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Title: Glycoproteomic research using mass spectrometry
Author: Bouche, Laura
ISNI:       0000 0004 7657 6591
Awarding Body: Imperial College London
Current Institution: Imperial College London
Date of Award: 2017
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The development of problem-specific mass spectrometric (MS) glycoproteomic strategies has allowed the discovery of previously unknown protein glycosylation in both eukaryotic and prokaryotic organisms. The research in this thesis focuses on the identification and structural characterisation of novel glycan structures in ADAMTS13 and Clostridium difficile. ADAMTS13 is a large multi-domain protein which regulates thrombogenesis by cleavage of the adhesive blood glycoprotein, VWF, so generating smaller less thrombogenic fragments. Glycoproteomic strategies were employed to investigate a secretion-enhancing mutant by comparing the O-glycome of wild type (WT) with synonymous substitution, P118P, and a non-synonymous control, P118F. Identical post-translational modifications (PTMs) but several novel PTMs were discovered in ADAMTS13 including TSR1 O-glycosylation, C-mannosylation of W387 and DiSialyl Core-1 O-glycosylation of S1170. Clostridium difficile is one of the main organisms responsible for morbidity in hospitalised patients, and is the etiological agent of antibiotic-associated diarrhoea and pseudomembranous colitis. The C.difficile cell wall is surrounded by an S-layer composed of two proteins, high molecular weight (HMW) and low molecular weight (LMW) SLPs. 12 slpA gene cassettes have been recently described and cassette-11 carries an insert containing 19 ORFs. Combining different biochemical and ES- and MALDI-MS approaches, including the ETD technique, with genetic experiments, it was demonstrated that LMW SLP in strain Ox247 is glycosylated with a surprisingly large linear pentose-branched oligosaccharide of more than forty sugar residues, and a collaborative NMR study suggests a Phospho- and Acetyl- substituted non-reducing terminal rhamnose. Analysing different C.difficile hypervirulent strains, novel flagellar sulphonated peptidylamido-glycan structures not previously observed in sugar or amino acid chemistry were identified. High resolution mass measurement and negative-ion nanospray MS/MS of cone-voltage-induced fragment ions were crucial in allowing the discovery of a unique terminal Taurine (aminoethyl-sulphonic acid) peptidylamidoglycan unit which could provide a novel strategy to escape the immune system, by the C.difficile becoming more virulent.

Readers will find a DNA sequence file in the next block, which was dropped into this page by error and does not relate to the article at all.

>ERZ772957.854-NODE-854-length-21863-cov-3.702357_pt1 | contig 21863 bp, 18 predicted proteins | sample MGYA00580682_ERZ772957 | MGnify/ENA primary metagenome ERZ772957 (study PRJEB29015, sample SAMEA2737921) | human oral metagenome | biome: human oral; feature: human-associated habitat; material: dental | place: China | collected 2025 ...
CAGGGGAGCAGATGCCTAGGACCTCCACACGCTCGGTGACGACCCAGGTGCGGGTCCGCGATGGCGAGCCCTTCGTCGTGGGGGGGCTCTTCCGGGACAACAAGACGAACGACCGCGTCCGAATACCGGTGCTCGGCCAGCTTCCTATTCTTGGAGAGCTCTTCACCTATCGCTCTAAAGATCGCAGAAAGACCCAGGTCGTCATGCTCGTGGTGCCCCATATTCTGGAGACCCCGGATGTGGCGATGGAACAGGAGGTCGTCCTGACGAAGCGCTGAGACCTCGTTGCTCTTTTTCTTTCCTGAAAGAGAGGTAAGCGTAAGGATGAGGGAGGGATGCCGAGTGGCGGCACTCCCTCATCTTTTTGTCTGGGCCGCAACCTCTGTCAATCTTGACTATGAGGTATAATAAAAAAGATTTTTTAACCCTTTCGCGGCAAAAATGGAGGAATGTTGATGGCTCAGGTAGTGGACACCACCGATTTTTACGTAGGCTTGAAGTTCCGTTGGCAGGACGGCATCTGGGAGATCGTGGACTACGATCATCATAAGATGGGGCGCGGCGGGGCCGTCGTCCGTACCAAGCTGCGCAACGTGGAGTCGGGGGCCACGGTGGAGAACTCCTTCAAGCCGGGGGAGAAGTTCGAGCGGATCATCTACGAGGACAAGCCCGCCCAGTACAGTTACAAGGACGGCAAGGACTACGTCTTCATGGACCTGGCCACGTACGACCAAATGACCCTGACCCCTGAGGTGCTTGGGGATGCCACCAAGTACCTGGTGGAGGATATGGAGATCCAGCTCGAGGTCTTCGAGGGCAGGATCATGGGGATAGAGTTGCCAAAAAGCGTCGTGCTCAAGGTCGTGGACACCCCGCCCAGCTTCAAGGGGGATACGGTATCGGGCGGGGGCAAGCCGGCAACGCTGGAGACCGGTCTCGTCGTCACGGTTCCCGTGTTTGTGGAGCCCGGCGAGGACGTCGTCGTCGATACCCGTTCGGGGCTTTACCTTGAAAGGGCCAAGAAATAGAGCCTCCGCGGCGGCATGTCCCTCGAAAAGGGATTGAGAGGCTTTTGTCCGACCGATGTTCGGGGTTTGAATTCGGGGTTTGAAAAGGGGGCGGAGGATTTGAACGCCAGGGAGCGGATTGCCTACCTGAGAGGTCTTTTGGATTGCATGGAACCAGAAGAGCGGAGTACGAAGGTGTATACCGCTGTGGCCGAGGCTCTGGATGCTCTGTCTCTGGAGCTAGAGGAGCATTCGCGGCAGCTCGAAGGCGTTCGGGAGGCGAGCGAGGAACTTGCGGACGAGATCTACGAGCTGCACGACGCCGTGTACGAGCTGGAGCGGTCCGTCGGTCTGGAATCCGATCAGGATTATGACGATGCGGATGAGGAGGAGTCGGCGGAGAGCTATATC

Supervisor: Dell, Anne ; Morris, Howard Sponsor: Not available
Qualification Name: Thesis (Ph.D.) Qualification Level: Doctoral